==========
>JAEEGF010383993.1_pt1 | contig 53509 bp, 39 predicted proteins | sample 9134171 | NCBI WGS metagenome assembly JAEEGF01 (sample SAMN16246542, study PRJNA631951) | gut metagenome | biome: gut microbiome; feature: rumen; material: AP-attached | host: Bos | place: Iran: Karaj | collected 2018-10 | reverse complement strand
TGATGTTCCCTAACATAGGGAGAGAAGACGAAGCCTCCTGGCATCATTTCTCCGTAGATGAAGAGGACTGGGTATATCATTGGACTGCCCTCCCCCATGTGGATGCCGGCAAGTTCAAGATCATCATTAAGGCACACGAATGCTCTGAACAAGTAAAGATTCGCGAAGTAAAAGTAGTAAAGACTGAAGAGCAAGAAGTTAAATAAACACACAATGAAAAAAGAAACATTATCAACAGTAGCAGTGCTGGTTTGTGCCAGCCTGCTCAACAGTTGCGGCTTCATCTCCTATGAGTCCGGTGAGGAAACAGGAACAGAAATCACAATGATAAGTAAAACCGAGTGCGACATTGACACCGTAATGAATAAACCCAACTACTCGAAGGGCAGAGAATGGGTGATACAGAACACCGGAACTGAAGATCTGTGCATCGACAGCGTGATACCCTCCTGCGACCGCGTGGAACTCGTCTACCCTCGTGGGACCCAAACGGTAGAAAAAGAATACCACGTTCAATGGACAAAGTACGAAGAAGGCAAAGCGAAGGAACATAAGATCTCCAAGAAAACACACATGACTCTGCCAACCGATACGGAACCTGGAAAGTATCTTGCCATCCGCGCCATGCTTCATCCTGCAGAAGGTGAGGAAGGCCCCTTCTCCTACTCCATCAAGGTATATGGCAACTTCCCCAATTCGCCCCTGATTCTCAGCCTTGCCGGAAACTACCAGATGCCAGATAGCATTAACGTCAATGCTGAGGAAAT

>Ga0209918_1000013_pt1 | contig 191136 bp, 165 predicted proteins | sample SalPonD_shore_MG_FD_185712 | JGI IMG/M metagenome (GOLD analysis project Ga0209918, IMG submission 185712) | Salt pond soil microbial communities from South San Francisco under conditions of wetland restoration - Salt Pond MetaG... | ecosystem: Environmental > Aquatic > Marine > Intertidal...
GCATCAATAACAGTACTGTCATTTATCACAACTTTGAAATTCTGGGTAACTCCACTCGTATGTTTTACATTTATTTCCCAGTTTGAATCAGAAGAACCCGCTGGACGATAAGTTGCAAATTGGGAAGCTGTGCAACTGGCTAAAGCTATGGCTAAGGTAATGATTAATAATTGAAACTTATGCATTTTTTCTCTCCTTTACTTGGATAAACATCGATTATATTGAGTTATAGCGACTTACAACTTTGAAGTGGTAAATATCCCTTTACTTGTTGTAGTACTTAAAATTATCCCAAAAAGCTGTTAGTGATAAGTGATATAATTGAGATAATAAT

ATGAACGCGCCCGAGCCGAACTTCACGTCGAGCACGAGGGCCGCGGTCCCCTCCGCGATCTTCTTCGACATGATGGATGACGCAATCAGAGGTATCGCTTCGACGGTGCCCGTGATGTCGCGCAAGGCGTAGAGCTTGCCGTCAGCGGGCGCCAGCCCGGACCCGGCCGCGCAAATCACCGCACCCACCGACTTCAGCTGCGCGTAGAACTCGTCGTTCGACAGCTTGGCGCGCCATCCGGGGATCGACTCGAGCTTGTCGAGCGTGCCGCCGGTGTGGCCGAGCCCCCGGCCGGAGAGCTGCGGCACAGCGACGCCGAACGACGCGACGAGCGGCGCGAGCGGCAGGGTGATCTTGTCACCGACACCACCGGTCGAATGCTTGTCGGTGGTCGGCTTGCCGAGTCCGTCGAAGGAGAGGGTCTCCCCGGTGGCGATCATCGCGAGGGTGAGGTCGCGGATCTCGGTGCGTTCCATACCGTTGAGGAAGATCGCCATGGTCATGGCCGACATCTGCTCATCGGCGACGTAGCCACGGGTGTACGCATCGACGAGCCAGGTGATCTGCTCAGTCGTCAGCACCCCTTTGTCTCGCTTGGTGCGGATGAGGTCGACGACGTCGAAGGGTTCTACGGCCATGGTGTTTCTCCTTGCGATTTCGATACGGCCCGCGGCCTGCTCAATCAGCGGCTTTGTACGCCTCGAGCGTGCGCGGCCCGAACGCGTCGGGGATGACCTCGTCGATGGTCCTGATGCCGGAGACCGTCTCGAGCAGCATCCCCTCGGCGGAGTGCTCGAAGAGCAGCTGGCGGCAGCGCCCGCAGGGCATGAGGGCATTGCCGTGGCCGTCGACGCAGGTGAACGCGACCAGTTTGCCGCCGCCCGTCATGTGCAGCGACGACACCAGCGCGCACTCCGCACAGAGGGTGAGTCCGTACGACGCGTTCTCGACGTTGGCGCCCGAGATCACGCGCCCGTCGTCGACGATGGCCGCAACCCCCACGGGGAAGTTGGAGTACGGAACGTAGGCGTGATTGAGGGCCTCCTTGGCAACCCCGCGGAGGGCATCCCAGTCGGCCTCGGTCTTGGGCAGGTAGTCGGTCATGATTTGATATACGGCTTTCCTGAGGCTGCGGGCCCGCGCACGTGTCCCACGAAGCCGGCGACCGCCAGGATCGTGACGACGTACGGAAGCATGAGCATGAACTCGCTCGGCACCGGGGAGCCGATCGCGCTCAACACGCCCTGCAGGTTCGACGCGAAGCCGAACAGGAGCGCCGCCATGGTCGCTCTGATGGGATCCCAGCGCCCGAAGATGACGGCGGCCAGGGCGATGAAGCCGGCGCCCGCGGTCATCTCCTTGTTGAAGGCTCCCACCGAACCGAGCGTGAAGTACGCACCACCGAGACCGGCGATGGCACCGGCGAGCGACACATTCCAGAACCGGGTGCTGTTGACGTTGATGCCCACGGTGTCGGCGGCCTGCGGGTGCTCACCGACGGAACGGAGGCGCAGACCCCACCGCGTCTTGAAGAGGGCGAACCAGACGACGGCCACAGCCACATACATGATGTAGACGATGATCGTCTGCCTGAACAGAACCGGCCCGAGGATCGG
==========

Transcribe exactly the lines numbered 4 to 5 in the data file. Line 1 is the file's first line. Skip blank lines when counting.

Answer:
GCATCAATAACAGTACTGTCATTTATCACAACTTTGAAATTCTGGGTAACTCCACTCGTATGTTTTACATTTATTTCCCAGTTTGAATCAGAAGAACCCGCTGGACGATAAGTTGCAAATTGGGAAGCTGTGCAACTGGCTAAAGCTATGGCTAAGGTAATGATTAATAATTGAAACTTATGCATTTTTTCTCTCCTTTACTTGGATAAACATCGATTATATTGAGTTATAGCGACTTACAACTTTGAAGTGGTAAATATCCCTTTACTTGTTGTAGTACTTAAAATTATCCCAAAAAGCTGTTAGTGATAAGTGATATAATTGAGATAATAAT

ATGAACGCGCCCGAGCCGAACTTCACGTCGAGCACGAGGGCCGCGGTCCCCTCCGCGATCTTCTTCGACATGATGGATGACGCAATCAGAGGTATCGCTTCGACGGTGCCCGTGATGTCGCGCAAGGCGTAGAGCTTGCCGTCAGCGGGCGCCAGCCCGGACCCGGCCGCGCAAATCACCGCACCCACCGACTTCAGCTGCGCGTAGAACTCGTCGTTCGACAGCTTGGCGCGCCATCCGGGGATCGACTCGAGCTTGTCGAGCGTGCCGCCGGTGTGGCCGAGCCCCCGGCCGGAGAGCTGCGGCACAGCGACGCCGAACGACGCGACGAGCGGCGCGAGCGGCAGGGTGATCTTGTCACCGACACCACCGGTCGAATGCTTGTCGGTGGTCGGCTTGCCGAGTCCGTCGAAGGAGAGGGTCTCCCCGGTGGCGATCATCGCGAGGGTGAGGTCGCGGATCTCGGTGCGTTCCATACCGTTGAGGAAGATCGCCATGGTCATGGCCGACATCTGCTCATCGGCGACGTAGCCACGGGTGTACGCATCGACGAGCCAGGTGATCTGCTCAGTCGTCAGCACCCCTTTGTCTCGCTTGGTGCGGATGAGGTCGACGACGTCGAAGGGTTCTACGGCCATGGTGTTTCTCCTTGCGATTTCGATACGGCCCGCGGCCTGCTCAATCAGCGGCTTTGTACGCCTCGAGCGTGCGCGGCCCGAACGCGTCGGGGATGACCTCGTCGATGGTCCTGATGCCGGAGACCGTCTCGAGCAGCATCCCCTCGGCGGAGTGCTCGAAGAGCAGCTGGCGGCAGCGCCCGCAGGGCATGAGGGCATTGCCGTGGCCGTCGACGCAGGTGAACGCGACCAGTTTGCCGCCGCCCGTCATGTGCAGCGACGACACCAGCGCGCACTCCGCACAGAGGGTGAGTCCGTACGACGCGTTCTCGACGTTGGCGCCCGAGATCACGCGCCCGTCGTCGACGATGGCCGCAACCCCCACGGGGAAGTTGGAGTACGGAACGTAGGCGTGATTGAGGGCCTCCTTGGCAACCCCGCGGAGGGCATCCCAGTCGGCCTCGGTCTTGGGCAGGTAGTCGGTCATGATTTGATATACGGCTTTCCTGAGGCTGCGGGCCCGCGCACGTGTCCCACGAAGCCGGCGACCGCCAGGATCGTGACGACGTACGGAAGCATGAGCATGAACTCGCTCGGCACCGGGGAGCCGATCGCGCTCAACACGCCCTGCAGGTTCGACGCGAAGCCGAACAGGAGCGCCGCCATGGTCGCTCTGATGGGATCCCAGCGCCCGAAGATGACGGCGGCCAGGGCGATGAAGCCGGCGCCCGCGGTCATCTCCTTGTTGAAGGCTCCCACCGAACCGAGCGTGAAGTACGCACCACCGAGACCGGCGATGGCACCGGCGAGCGACACATTCCAGAACCGGGTGCTGTTGACGTTGATGCCCACGGTGTCGGCGGCCTGCGGGTGCTCACCGACGGAACGGAGGCGCAGACCCCACCGCGTCTTGAAGAGGGCGAACCAGACGACGGCCACAGCCACATACATGATGTAGACGATGATCGTCTGCCTGAACAGAACCGGCCCGAGGATCGG